If you have DJ software (any DJ software) and a laptop, you can DJ live. If you have a controller too, any controller, you’re already ahead of the game. Don’t hide behind the gear excuse.
5. “I’m too nervous/scared”
Grow some cojones. DJing is nerve-wracking. My girlfriend used to avoid me for two hours before any gig because I’d have an involuntary nervous cough and be in a terrible mood, all through being scared witless. By that time I’d already been DJing for 10 years as a pro! The first hour of a gig is horrible, as you secretly hope nobody is going to turn up because you’re so scared. When they start to turn up, you may even resent them as you know you now can’t pack up and go home, blaming it on poor turnout! But the next hour is better, and I guarantee you that by the end, you won’t want to stop.
Think of a child crying as it’s dropped off at nursery. Now think of how that same child cries again at the end of the day because it doesn’t want to go home. That’s you DJing your first gig. If a two-year-old can conquer “the fear”, so can you. We’ve got an article on the blog next week that’ll help you with this – watch out for it.
6. “Other DJs will laugh at me”
Personally, it took me five years to feel that I was a real DJ and not a fraud. Five years of insecurity. We always think everyone else is better than us, that just because we’re involved, it’s bound to be worse than if we weren’t – whatever “it” may be. It’s human nature. What’s worse, nobody is going to tap you on the shoulder, give you a framed certificate, and say “well done! You’re a DJ now”… You’ll always feel insecure as a DJ. All creative people do. It’s in our DNA.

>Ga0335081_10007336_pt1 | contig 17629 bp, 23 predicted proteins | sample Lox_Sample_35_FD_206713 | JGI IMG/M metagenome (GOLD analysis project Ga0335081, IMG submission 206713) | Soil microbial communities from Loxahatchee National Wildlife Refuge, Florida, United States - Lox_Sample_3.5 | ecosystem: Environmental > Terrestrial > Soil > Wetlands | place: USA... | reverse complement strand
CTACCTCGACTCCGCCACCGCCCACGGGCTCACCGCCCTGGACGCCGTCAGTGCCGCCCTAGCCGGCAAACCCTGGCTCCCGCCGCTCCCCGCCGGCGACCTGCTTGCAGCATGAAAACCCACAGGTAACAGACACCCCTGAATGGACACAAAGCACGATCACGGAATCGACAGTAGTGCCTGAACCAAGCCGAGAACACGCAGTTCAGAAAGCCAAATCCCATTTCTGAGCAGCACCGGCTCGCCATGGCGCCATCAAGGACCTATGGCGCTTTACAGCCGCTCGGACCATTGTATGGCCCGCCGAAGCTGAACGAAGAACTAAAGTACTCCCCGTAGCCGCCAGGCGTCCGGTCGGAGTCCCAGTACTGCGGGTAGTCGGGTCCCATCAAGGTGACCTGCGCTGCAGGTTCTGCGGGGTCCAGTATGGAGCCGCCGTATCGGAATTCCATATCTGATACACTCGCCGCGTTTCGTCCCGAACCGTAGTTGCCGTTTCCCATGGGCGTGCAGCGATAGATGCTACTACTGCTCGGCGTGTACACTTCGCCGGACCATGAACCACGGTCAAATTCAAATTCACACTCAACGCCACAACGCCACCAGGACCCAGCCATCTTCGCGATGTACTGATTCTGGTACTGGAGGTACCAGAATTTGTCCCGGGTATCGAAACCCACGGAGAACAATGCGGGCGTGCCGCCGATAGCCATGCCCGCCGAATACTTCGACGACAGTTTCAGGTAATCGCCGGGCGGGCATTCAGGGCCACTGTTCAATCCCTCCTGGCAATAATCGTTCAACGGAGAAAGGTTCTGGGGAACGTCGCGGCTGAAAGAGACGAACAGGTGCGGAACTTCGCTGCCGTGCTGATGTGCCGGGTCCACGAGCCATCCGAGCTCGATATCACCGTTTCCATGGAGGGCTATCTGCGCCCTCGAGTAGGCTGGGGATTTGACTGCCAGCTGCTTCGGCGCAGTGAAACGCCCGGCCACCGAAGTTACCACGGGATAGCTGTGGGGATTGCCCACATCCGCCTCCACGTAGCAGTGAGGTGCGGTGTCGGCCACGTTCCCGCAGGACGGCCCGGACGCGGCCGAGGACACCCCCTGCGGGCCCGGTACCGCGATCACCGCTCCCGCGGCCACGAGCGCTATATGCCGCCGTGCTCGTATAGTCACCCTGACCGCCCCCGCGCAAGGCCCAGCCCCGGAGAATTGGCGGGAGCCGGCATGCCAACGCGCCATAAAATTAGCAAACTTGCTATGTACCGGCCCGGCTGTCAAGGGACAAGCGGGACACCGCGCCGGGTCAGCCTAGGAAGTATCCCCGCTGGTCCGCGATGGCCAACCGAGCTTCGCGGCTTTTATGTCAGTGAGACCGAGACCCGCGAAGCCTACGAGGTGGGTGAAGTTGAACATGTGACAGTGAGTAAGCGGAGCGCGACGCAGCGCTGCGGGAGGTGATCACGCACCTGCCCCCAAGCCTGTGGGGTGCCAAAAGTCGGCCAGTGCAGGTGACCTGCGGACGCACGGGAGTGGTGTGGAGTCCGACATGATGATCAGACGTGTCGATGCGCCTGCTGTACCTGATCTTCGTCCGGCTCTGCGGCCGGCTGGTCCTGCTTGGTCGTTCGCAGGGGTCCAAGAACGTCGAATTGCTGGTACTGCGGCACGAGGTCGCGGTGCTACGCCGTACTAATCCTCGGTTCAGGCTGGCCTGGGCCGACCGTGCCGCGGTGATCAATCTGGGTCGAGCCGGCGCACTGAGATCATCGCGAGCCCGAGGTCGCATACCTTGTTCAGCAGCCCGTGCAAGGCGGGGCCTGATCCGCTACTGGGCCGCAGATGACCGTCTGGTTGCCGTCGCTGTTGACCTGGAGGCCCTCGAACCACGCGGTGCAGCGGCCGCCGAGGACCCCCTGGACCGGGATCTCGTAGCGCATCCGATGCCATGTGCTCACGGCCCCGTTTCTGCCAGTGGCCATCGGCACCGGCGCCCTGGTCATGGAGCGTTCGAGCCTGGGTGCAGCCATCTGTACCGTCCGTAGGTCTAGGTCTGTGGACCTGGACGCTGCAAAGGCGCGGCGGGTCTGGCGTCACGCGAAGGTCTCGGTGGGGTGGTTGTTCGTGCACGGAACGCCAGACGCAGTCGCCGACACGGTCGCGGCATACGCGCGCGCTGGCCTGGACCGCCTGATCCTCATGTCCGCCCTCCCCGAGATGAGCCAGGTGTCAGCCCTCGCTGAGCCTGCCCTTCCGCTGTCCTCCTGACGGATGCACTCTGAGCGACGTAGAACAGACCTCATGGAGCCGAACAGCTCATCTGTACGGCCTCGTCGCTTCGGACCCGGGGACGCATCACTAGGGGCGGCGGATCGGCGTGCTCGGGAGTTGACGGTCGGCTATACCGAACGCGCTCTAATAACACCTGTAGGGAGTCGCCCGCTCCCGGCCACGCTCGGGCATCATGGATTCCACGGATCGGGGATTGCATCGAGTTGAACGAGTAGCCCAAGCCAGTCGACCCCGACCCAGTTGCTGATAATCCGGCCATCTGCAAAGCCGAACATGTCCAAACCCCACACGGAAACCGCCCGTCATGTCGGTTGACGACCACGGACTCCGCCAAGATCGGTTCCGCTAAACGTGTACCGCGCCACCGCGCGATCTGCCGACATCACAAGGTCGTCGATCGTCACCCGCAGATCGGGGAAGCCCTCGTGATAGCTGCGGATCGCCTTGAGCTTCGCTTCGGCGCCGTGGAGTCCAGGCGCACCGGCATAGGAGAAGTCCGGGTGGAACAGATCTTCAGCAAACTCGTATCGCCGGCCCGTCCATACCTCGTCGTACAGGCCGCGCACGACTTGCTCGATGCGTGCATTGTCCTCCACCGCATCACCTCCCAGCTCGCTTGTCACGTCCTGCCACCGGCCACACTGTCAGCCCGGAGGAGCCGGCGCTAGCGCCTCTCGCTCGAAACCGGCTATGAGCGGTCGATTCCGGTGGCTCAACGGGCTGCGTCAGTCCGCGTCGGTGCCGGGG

And other DJs are the worst at criticising DJs who are actually playing a set. They do it all the time. But you want to know why? Because with every single fibre of their bodies, they wish it was them DJing, not you. They’re jealous, pure and simple. Nothing more. Forget them. You’re there to play to the crowd anyway, not to other DJs.
7. I don’t know how to learn
Look, it takes effort, but so many people miss the bleedin’ obvious here. So do the one thing so many DJs fail to do – put aside an hour a day and practice.
Work through every word in your DJ software and hardware manuals. If you don’t understand something, don’t skim over it – come back to it the next day and try again. Go through all the configuration options. Write down what’s confusing you and look at what you wrote down tomorrow.
Talk to other DJs you know. Go on our forum. Of course, read our back articles (there are 500+, and you can read tutorials by selection “DJ Culture” at the top and just working through the list). Most important though, book that first show – now. Once you’ve done that, the pressure of not wanting to make a fool of yourself in public will be all the motivation you need to put the time in that’s necessary, believe me!
When I want to improve my fitness, I book myself in for a marathon. I do not want to stop half-way round unable to finish, so it gives me the drive I need to go out training in the cold and wet. Otherwise, I know I won’t do it. Same thing applies to DJing. Truth is, the only thing keeping you in the bedroom is that you haven’t organised or booked yourself a gig. So do that. You secretly already know the rest of these reasons are just excuses. So if you’re guilty of any of them, take a deep breath, and do something about it – now.
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Are you a new DJ who’s struggling to break out of the bedroom? What are you finding hardest to conquer? fear? Lack of opportunities? Skills?¿ Getting the right music? Please let us know in the comments.